Wednesday, October 24, 2007

Commercial impact

Yesterday evening at the grocery store, Josiah was helping us shop. We told him that we needed raisins and pointed him to the raisin shelf. He glanced at the various options, selected a Sun-Maid raisins package to put in the cart, and said almost to himself, "Sun-Maid is proud to sponsor PBS Kids."

Aaauggghhh! Even supposedly non-commercial PBS is indoctrinating our five-year-old into corporate brand recognition and identity. He already makes a consumer choice to prefer Sun-Maid over other brands simply because they sponsor shows on PBS Kids. Sigh. Well, at least it's a healthy choice. Could be worse, I guess. At least he's not saying, "Budweiser is a proud sponsor of Sesame Street."

Ellen and I don't watch much TV, and one reason is that we don't want to put up with the commercials. If we follow a show, like Lost or Alias, we prefer to get the DVDs and watch them straight through, without commercial interruption. The only exception is Heroes. Sometimes we watch it live and mute the commercials; other times we tape it and watch it later, fast-forwarding through the commercials. It's disturbing how the ads tout their products as essential to human happiness and fulfillment - like anyone really needs a cell phone MP3 player or a luxury car that parks itself.

And sadly, product placement within the shows themselves makes advertising even more unavoidable. On Heroes, Claire's new car happened to be a Nissan, with the logo prominently visible (and was promptly followed up at the break with a Nissan commercial to reinforce it, in case you missed it in the show). New character Elle (played by Kristen Bell of Veronica Mars fame) holds her cell phone in such a way that the Sprint logo is clearly seen.

Cynical Gen Xers that we are, sometimes we will bust out laughing at the absurdity of the commercial messages. Like the one saying that you can get exclusive preview clips of Heroes sent to your phone - it's a commercial to get you to download more commercials! Or the Target ad that talks about how a percentage of your purchases goes back to community philanthropy - it's pitching shopping as virtuous and charitable. Help the community by buying more stuff! Feel good about your consumerism, because some tiny percentage is being donated to help people! Sad, really. Commercial messaging is so much the air we breathe in our consumer culture. We can do our best to unplug and avoid it all, but it's everywhere.

6 comments:

Isaac Bickerstaff said...

Don't you think that instead of sheltering your son from commercials, it would be better to allow him to watch the commercials and then deconstruct them with him? That way he will learn to be critical of commercial messages.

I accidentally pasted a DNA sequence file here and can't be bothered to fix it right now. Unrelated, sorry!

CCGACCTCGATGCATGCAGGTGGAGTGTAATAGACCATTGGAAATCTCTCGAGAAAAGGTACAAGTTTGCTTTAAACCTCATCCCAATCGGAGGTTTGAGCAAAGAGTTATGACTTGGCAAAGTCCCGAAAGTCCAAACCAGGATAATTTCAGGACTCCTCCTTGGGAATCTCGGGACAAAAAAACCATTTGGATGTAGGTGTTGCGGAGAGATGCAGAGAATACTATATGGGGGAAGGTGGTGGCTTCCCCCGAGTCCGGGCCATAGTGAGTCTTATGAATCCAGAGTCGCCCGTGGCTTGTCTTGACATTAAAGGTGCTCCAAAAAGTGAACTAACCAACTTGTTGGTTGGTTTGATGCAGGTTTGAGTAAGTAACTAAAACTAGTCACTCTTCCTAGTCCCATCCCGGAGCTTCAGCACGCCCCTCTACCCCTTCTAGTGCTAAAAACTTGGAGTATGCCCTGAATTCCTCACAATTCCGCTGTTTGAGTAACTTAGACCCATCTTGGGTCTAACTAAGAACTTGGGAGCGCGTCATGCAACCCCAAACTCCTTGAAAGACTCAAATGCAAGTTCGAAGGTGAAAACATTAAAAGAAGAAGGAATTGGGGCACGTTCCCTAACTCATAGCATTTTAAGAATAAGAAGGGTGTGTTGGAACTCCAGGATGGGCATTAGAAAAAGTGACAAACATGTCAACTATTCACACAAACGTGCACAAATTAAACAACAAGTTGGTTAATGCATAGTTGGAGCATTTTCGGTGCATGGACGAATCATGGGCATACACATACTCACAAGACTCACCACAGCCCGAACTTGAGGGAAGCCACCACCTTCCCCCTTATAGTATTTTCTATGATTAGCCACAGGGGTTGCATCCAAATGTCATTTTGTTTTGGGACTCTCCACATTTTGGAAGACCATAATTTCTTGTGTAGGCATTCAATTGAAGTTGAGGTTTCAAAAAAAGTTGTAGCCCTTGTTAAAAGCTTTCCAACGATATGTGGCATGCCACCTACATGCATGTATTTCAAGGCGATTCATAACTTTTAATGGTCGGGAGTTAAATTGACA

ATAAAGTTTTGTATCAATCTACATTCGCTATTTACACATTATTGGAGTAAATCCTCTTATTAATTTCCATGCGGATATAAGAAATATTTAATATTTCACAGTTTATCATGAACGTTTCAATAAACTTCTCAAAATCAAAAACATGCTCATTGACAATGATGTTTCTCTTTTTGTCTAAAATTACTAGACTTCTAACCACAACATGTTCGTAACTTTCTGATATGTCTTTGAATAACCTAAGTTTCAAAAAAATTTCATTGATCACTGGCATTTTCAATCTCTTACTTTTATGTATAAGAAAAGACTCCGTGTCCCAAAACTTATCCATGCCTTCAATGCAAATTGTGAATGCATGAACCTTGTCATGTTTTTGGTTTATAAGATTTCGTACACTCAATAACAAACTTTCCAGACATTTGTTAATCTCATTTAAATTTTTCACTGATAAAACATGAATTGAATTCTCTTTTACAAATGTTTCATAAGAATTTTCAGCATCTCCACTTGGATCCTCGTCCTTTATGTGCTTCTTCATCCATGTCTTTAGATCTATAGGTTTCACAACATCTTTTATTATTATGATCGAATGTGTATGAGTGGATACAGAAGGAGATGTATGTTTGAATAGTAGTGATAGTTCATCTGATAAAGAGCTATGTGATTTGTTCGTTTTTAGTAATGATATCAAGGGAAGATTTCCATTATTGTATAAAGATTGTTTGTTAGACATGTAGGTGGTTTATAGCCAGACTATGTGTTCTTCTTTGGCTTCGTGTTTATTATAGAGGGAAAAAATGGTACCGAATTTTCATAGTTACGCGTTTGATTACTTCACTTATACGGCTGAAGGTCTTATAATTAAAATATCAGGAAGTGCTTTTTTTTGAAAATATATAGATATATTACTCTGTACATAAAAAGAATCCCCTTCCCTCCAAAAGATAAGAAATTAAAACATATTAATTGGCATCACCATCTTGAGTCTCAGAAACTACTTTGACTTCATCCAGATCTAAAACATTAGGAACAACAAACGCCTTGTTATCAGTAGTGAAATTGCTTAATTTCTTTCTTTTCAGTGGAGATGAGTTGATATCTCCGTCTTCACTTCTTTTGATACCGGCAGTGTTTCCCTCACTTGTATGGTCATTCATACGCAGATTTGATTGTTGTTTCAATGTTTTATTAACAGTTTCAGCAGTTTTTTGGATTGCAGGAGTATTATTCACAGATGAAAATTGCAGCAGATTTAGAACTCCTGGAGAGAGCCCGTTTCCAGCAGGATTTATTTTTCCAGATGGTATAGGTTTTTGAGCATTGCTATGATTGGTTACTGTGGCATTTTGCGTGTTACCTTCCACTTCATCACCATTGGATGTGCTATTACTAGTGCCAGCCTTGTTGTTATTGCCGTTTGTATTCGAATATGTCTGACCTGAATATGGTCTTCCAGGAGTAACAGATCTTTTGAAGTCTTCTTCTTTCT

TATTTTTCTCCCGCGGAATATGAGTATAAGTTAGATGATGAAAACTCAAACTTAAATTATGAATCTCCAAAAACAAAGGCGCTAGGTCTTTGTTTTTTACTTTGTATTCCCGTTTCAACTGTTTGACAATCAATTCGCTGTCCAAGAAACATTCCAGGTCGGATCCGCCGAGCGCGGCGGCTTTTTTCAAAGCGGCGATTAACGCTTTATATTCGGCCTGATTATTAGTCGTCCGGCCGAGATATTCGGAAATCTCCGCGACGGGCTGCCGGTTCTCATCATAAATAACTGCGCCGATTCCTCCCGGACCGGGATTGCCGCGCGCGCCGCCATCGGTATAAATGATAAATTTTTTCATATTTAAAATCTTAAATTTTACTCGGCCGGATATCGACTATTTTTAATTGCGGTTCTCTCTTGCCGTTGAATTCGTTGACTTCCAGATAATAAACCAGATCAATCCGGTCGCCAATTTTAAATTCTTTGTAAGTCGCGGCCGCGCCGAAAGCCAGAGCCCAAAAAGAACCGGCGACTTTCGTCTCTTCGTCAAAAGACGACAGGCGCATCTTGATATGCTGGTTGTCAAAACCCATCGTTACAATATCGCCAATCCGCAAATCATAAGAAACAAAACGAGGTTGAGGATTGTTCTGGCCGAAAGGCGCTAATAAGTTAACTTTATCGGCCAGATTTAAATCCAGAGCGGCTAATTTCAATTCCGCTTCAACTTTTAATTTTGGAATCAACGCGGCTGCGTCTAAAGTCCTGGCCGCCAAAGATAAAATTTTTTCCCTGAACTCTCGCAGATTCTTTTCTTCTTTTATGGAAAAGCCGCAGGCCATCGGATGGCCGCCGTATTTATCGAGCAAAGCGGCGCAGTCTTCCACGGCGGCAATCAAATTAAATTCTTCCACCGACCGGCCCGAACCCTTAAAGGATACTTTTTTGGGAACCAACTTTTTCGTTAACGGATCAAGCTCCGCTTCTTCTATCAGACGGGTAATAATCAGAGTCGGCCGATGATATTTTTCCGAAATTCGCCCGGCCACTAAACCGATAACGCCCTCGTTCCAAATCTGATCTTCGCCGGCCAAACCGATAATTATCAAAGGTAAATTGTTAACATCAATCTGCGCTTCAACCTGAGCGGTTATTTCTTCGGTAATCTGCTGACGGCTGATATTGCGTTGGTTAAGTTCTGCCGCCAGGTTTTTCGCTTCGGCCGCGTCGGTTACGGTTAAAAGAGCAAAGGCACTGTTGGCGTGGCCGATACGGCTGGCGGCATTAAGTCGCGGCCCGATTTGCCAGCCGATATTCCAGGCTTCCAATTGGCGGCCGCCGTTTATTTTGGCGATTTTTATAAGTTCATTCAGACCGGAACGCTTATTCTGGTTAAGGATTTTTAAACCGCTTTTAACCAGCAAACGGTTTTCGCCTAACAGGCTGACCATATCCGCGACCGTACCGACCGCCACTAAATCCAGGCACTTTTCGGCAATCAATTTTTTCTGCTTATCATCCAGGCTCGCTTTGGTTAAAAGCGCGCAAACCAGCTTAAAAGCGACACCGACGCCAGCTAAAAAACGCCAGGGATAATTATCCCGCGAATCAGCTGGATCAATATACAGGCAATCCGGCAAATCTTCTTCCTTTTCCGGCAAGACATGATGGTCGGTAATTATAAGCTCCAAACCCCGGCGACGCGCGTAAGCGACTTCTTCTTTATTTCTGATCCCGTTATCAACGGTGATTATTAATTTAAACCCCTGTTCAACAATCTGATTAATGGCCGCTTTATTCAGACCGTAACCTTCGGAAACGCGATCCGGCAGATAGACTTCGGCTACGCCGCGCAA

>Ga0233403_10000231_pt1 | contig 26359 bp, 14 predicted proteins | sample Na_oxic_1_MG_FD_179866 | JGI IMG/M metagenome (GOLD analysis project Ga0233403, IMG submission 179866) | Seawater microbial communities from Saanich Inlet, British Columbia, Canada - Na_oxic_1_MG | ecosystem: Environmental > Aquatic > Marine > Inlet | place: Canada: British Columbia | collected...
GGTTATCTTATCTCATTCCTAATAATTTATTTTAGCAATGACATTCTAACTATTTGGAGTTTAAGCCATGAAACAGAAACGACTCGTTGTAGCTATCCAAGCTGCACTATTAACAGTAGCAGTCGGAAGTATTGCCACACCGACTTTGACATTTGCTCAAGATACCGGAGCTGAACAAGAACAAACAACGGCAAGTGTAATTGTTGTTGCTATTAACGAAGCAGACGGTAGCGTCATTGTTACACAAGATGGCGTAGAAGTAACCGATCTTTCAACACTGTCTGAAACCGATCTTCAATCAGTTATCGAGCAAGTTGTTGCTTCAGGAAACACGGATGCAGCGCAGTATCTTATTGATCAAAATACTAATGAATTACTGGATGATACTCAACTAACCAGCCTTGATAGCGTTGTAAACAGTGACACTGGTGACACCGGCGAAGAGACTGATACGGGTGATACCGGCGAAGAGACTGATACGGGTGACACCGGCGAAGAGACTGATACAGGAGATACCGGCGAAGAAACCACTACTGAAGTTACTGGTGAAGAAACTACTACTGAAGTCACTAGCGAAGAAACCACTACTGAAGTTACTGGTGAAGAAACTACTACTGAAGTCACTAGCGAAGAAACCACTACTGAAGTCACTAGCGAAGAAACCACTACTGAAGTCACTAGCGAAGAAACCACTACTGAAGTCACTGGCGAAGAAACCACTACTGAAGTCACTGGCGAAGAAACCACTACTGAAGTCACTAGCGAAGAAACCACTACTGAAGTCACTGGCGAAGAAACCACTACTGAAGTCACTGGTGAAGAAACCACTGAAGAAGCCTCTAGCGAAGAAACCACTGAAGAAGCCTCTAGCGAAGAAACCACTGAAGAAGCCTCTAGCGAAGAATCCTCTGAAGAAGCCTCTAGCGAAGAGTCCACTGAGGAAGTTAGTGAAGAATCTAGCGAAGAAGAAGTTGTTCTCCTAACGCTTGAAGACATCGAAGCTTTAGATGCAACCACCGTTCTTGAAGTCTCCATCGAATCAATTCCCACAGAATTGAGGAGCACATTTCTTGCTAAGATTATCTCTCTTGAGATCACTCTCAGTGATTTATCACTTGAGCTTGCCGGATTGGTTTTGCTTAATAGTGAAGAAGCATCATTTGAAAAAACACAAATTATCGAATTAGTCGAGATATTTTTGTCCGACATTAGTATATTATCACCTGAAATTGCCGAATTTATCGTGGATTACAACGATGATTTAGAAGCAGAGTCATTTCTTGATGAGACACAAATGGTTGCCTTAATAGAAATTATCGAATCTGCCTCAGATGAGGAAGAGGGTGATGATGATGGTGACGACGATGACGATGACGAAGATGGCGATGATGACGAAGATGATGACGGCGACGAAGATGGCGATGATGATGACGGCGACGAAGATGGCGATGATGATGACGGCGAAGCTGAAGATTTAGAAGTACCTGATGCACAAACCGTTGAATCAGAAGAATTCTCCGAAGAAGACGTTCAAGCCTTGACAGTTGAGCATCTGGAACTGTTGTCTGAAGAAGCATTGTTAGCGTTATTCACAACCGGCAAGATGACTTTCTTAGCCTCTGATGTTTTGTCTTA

Al Hsu said...

Sure. And we do so to some extent. I'm certainly not about sheltering my kids from pop culture (though finding it necessary these days to limit how much time they spend in front of the TV). It's just annoying that even though PBS doesn't have actual commercials, they still have these "sponsorship statements" from Kellogg's or Chuck E. Cheese and whatnot. And even educational shows like Sesame Street or Blue's Clues become their own brand properties with their own consumer product empires.

Richard Foster recommends that Christians learn to make fun of ads and commercials and say, "Who do they think they are kidding!" We do some of that. But I'd also say that given childhood development issues, there is a time to deconstruct, and there is a time to just unplug the TV. Either or both are necessary at times!

NeverHector said...

This is why DVR is the greatest invention in tv history. I just fast forward through the commercials so I can watch my shows I want and none of the commercials I don't. I do occasionally stop and watch a few of the commercials I like though. Being a Heroes fan, confusingly, I happen to like the Nissan commercial they show. I think it's pretty clever. http://www.youtube.com/watch?v=o5PgHAHAoRw
I don't think commercials like that are bad for kids. Others can be questionable about who they target.

Caryn said...

Thank you for taking on the stupidity of stores promoting buying their wares as charity! Last winter I was in a coffee shop in Washington D.C. where you could buy a $3.00 bottle of water to "help" the thirsty people of some dry country (sorry I don't remember which). How absurd! Or, perchance, you could SKIP the water bottle, go to the drinking fountain, and send the WHOLE $3.00 to a charity that delivers clean water. Of course, I'm fully aware of my psuedo-hypocrisy here since I probably dropped 15 bucks in this shop on coffees for me and my husband and cholocate milks for the kids....

Charity Singleton said...

It's one thing to be inundated by advertising and product placement; it's another to give into it. Helping our children understand this is difficult, but it's even harder when we give into the persuasion ourselves.

Mark Goodyear said...

Your post reminds me of a quote from the movie Wall Street. "Greed is good," the main character says. Greedy CEOs force companies into higher profits which supposedly create a healthier economy for all.

It also reminds me that I need to be careful about how indoctrinated my kids are by commercials and media in general.

We limit "screen time," but maybe we need to deconstruct screen time as well, like Isaac said.